Microbit virtual pet

I made a virtual pet for microbit.

The microbit is an ARM-based embedded computer system designed by the BBC for use in computer  science education. It comes packed with sensors and a 25-LED display.  The microbit website allows you to program the device and I first discussed it in this post over here.

Today I built a virtual pet. Grab the code here and run it on your microbit or in the simulator.

Microbit virtual pet when started. It is happy.

As with all virtual pets you get to look after and feed a creature within the device. You can feed the creature by holding the 'A' button, and clean up after its waste with the 'B' button.  Holding both buttons together will get the creature to talk to you - it will tell you what it needs.  The creature gets hungry after a certain period of time which can be changed in the 'hungerThreshold' variable.

This virtual pet always does a poo after you have fed it.

Currently that is all, but there is room to improve: The creature does not die from neglect; it always eats even when it is not hungry; it does not complain when you shake it.

Update - 2016-06-29 - The micorbit virtual pet now has a new name: Mike the Microbit, and he will die from neglect.

Improved SenseHat headlines ticker

Last time I introduced my SenseHat RSS feed display code. Today I have made some improvements to the script.

The Sense HAT provides an 8x8 LED maxtrix display, accelerometer, gyroscope, magnetometer, air pressure sensor, temperature sensor and air pressure sensor, as well as a small joystick.  Basically a bundle of sensors that plug in directly to the GPIO pins on your Raspberry Pi. They are well worth purchasing should you wish to upgrade your Pi.

First off, the list 'feedlink' can be populated with as many RSS feeds as you like.  Here I have three BBC feeds, but they could be substituted for any feed you like.  Currently the ticker loops through all of the articles in each feed. You could change it so that each feed is chained to the end of the previous one.  With this code you can switch the the start of the next feed by shaking the Raspberry Pi.  The shake is detected by a change in the 'pitch' of the SenseHat.  You can change the sensitivity of the shake with the THRESHOLD variable.  The new feed will be displayed after the previous article has finished.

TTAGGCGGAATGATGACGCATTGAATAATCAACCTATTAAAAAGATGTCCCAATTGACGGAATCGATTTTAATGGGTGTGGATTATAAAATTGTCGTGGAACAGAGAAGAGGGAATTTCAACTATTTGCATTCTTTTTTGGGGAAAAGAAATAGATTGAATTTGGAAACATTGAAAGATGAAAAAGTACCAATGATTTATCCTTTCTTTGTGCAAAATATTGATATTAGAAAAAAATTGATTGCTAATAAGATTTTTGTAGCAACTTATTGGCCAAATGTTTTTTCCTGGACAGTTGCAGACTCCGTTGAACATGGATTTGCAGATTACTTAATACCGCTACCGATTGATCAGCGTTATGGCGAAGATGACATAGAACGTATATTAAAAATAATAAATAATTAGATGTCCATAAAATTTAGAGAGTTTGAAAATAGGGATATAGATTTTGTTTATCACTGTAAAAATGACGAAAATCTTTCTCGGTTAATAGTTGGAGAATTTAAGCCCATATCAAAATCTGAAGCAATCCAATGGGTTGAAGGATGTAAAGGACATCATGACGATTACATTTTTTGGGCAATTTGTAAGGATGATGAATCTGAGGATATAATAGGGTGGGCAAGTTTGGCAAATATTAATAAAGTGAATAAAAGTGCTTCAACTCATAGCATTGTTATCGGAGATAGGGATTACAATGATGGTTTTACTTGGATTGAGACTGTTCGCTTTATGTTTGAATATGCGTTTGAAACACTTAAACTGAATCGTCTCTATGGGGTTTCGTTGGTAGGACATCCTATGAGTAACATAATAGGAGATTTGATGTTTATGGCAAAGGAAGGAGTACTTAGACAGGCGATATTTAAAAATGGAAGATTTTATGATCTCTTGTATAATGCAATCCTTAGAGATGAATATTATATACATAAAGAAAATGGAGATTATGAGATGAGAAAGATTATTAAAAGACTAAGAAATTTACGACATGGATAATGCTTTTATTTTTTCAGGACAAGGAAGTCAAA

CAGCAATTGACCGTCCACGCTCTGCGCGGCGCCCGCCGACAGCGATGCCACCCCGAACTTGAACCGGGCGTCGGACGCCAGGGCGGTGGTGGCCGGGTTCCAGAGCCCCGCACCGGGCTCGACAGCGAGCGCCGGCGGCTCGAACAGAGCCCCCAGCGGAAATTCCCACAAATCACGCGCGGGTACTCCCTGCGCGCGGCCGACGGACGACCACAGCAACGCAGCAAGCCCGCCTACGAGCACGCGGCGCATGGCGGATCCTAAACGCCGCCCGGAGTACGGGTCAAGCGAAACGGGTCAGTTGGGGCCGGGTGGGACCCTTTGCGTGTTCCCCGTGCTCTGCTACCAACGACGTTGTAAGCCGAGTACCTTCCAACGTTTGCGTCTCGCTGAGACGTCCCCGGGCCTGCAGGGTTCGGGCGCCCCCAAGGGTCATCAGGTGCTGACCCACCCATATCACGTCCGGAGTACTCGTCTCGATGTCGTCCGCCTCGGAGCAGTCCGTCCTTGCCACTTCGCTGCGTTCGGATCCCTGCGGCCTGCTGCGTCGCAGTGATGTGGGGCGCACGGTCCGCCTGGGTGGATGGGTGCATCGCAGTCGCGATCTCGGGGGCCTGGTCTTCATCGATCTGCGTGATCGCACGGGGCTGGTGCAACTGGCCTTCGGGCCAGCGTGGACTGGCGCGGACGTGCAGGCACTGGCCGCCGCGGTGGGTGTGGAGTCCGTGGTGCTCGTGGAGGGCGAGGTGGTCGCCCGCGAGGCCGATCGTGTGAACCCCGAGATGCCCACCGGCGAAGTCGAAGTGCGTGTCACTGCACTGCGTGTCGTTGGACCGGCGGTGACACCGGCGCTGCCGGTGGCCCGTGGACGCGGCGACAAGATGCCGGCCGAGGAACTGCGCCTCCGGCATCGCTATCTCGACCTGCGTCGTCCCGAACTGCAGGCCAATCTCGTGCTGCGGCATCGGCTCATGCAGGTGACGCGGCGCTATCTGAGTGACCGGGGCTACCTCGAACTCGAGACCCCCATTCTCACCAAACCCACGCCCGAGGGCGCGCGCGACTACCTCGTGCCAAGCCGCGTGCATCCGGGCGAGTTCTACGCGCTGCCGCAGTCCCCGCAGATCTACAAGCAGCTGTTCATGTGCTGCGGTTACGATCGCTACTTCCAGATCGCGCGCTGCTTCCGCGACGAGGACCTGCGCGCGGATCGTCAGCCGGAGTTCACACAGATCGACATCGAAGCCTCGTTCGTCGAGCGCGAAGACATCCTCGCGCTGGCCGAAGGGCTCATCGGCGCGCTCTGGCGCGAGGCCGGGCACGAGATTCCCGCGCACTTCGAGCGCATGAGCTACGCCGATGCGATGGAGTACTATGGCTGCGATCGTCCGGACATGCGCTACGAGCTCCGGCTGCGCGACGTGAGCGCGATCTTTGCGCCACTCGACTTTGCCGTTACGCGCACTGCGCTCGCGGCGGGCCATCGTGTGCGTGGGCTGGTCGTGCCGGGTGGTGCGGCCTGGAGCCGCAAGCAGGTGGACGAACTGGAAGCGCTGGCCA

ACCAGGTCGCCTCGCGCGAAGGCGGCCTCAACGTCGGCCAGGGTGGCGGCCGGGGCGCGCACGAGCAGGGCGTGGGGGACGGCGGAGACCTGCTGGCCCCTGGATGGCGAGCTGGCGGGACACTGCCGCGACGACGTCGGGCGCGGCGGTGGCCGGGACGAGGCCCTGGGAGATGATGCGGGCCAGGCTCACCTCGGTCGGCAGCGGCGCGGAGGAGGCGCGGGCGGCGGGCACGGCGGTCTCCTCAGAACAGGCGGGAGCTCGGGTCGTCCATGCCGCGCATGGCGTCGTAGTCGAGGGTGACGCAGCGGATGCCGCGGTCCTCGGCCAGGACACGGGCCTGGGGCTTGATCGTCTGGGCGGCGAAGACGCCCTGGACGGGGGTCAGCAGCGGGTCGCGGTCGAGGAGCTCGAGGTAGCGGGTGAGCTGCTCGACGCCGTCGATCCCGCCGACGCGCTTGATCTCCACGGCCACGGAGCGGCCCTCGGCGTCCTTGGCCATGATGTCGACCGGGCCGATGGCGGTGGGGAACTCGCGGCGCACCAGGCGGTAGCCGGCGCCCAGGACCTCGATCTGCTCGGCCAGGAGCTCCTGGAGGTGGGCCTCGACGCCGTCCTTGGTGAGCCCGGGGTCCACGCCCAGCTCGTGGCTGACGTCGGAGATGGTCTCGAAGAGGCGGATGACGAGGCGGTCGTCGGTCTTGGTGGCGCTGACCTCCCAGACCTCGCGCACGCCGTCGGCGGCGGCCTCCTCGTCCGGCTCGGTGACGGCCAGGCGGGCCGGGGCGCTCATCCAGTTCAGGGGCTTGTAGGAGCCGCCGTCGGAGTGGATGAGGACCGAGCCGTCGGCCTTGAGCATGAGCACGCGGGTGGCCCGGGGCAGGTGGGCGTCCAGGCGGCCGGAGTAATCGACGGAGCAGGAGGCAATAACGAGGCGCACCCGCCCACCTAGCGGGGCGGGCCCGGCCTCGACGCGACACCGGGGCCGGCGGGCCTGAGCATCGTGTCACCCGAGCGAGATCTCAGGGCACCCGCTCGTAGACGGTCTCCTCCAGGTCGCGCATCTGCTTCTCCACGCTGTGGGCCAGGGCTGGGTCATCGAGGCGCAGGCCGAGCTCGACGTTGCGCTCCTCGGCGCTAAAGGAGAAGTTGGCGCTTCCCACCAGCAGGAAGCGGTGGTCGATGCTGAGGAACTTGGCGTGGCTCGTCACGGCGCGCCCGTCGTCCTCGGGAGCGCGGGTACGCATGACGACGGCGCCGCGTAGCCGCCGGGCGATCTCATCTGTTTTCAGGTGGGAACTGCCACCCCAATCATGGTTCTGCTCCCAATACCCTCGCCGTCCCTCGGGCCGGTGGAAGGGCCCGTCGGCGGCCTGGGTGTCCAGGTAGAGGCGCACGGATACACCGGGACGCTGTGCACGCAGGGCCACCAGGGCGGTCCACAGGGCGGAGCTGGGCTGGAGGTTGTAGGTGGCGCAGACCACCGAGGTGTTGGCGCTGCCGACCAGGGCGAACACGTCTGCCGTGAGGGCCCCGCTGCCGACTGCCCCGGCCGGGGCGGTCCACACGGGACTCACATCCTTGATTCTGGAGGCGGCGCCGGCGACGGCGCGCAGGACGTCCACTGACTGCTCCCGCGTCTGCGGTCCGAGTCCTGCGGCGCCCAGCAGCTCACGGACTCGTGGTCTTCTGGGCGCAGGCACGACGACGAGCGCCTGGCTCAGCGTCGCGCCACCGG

The RSS feed ticker scrolling over the SenseHat, however my camera frame rate can't keep up.

I have added some exception handling to the showFeed routine to handle an index out of bounds error. I think this could occur with the previous code.

#Sense Hat RSS reader
#version 2
#For Python 2
from sense_hat import SenseHat
import feedparser
import time

def showFeed(d, n):
    """Shows feed (d) article (n)"""
    except IndexError as e:

sense = SenseHat()
sense.low_light = True

feed = []
feedlink = ['http://feeds.bbci.co.uk/news/rss.xml?edition=uk',

THRESHOLD = 15 # threshold for tilt (changes feed)

print "Running on SenseHat:"
while True:
    #read the feeds in
    for thisFeed in range(len(feedlink)):

    i = 0 #article pointer
    f = 0 #feed pointer
    while i < ARTICLE_LIMIT:
        orientation1 = sense.get_orientation_degrees()
        print 'feed ',f,'article',i
        orientation2 = sense.get_orientation_degrees()
        #check for shake
        print 'shake detected ',abs(orientation2['pitch'] - orientation1['pitch'])
        if (abs(orientation2['pitch'] - orientation1['pitch'])> THRESHOLD):
            f += 1 #change feed
            i = 0 # return to start of feed
            if (f == len(feed)):
                f = 0
            i += 1

RSS feed for Raspberry Pi SenseHat

I have written a short script for running a news feed on a Raspberry Pi SenseHat.  The Sense HAT provides an 8x8 LED maxtrix display, accelerometer, gyroscope, magnetometer, air pressure sensor, temperature sensor and air pressure sensor, as well as a small joystick.  Basically a bundle of sensors that plug in directly to the GPIO pins on your Raspberry Pi. They are well worth purchasing should you wish to upgrade your Pi.

The feed picks up the headlines from the BBC news service and then runs continuously on the SenseHat display. Any other valid newsfeed could be substituted for the BBC feed.

RSS feed running on the Raspberry Pi with SenseHat.  I couldn't get a much better photo then this.

Step 1

I used feedparser for the RSS feeds.  This can be installed on your Pi using the following command:

sudo pip install feedparser

Step 2

The following Python 2 code runs an infinite loop which loads the first twenty articles from the BBC website and displays them continuously on the SenseHat display.

#Sense Hat RSS reader
#For Python 2
from sense_hat import SenseHat
import feedparser
import time

sense = SenseHat()

print "Ticker running on SenseHat"
while True:
    for i in range(ARTICLE_LIMIT):
        d = feedparser.parse('http://feeds.bbci.co.uk/news/rss.xml?edition=uk')